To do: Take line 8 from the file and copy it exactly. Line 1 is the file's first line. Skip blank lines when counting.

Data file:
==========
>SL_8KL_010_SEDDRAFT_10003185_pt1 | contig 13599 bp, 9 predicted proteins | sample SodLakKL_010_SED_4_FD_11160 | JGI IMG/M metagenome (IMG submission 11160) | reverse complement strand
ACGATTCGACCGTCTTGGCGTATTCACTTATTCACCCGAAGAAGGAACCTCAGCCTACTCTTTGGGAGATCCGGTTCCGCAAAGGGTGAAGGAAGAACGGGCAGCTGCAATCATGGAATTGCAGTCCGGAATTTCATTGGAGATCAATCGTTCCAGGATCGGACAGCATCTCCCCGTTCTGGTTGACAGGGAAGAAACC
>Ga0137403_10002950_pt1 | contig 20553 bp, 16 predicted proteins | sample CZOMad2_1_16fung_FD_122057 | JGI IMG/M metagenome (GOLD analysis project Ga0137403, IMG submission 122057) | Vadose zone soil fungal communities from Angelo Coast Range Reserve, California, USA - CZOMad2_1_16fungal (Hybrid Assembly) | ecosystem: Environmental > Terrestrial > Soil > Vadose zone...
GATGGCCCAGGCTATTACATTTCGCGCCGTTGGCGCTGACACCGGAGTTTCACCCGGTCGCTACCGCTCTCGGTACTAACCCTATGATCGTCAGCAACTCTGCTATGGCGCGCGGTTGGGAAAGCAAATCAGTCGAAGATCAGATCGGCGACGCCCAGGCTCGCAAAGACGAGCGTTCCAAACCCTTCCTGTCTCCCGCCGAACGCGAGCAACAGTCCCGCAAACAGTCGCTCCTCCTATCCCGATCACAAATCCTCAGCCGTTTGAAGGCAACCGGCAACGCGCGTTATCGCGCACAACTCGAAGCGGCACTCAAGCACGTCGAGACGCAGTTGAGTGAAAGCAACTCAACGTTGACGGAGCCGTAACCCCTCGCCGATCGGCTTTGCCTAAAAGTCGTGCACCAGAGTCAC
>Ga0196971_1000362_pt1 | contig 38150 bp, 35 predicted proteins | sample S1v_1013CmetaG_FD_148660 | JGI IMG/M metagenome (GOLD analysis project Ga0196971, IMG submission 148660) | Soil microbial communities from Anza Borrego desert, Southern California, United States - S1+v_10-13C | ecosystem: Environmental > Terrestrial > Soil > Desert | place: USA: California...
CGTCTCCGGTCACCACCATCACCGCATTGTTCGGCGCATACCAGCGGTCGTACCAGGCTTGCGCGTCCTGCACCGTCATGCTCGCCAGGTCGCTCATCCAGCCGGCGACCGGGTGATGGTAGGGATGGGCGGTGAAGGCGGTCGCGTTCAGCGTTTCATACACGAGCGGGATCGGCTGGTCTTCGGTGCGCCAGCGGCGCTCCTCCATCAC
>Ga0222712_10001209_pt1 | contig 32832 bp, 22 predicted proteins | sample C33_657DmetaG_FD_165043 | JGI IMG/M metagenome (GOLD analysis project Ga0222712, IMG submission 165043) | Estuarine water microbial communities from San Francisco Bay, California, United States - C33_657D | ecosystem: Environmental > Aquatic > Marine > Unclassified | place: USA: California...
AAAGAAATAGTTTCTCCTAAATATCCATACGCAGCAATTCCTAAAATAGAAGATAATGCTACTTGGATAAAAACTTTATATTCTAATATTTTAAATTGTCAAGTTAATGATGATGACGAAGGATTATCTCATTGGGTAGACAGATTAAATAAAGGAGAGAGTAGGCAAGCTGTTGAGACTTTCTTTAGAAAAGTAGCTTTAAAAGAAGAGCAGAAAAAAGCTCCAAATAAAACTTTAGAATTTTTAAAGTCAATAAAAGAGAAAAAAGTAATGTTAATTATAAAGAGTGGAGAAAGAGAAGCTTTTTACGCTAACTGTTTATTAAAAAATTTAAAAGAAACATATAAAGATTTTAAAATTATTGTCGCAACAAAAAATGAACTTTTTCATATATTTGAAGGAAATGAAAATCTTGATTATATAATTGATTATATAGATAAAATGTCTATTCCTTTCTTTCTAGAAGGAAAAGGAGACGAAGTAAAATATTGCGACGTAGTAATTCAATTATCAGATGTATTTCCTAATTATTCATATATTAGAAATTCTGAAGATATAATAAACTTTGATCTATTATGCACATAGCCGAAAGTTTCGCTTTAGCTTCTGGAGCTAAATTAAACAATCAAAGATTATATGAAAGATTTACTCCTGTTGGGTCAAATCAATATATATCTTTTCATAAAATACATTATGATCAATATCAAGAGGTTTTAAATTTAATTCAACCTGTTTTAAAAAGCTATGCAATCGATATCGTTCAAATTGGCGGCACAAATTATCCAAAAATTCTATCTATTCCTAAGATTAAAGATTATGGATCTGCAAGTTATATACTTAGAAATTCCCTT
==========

AAAGAAATAGTTTCTCCTAAATATCCATACGCAGCAATTCCTAAAATAGAAGATAATGCTACTTGGATAAAAACTTTATATTCTAATATTTTAAATTGTCAAGTTAATGATGATGACGAAGGATTATCTCATTGGGTAGACAGATTAAATAAAGGAGAGAGTAGGCAAGCTGTTGAGACTTTCTTTAGAAAAGTAGCTTTAAAAGAAGAGCAGAAAAAAGCTCCAAATAAAACTTTAGAATTTTTAAAGTCAATAAAAGAGAAAAAAGTAATGTTAATTATAAAGAGTGGAGAAAGAGAAGCTTTTTACGCTAACTGTTTATTAAAAAATTTAAAAGAAACATATAAAGATTTTAAAATTATTGTCGCAACAAAAAATGAACTTTTTCATATATTTGAAGGAAATGAAAATCTTGATTATATAATTGATTATATAGATAAAATGTCTATTCCTTTCTTTCTAGAAGGAAAAGGAGACGAAGTAAAATATTGCGACGTAGTAATTCAATTATCAGATGTATTTCCTAATTATTCATATATTAGAAATTCTGAAGATATAATAAACTTTGATCTATTATGCACATAGCCGAAAGTTTCGCTTTAGCTTCTGGAGCTAAATTAAACAATCAAAGATTATATGAAAGATTTACTCCTGTTGGGTCAAATCAATATATATCTTTTCATAAAATACATTATGATCAATATCAAGAGGTTTTAAATTTAATTCAACCTGTTTTAAAAAGCTATGCAATCGATATCGTTCAAATTGGCGGCACAAATTATCCAAAAATTCTATCTATTCCTAAGATTAAAGATTATGGATCTGCAAGTTATATACTTAGAAATTCCCTT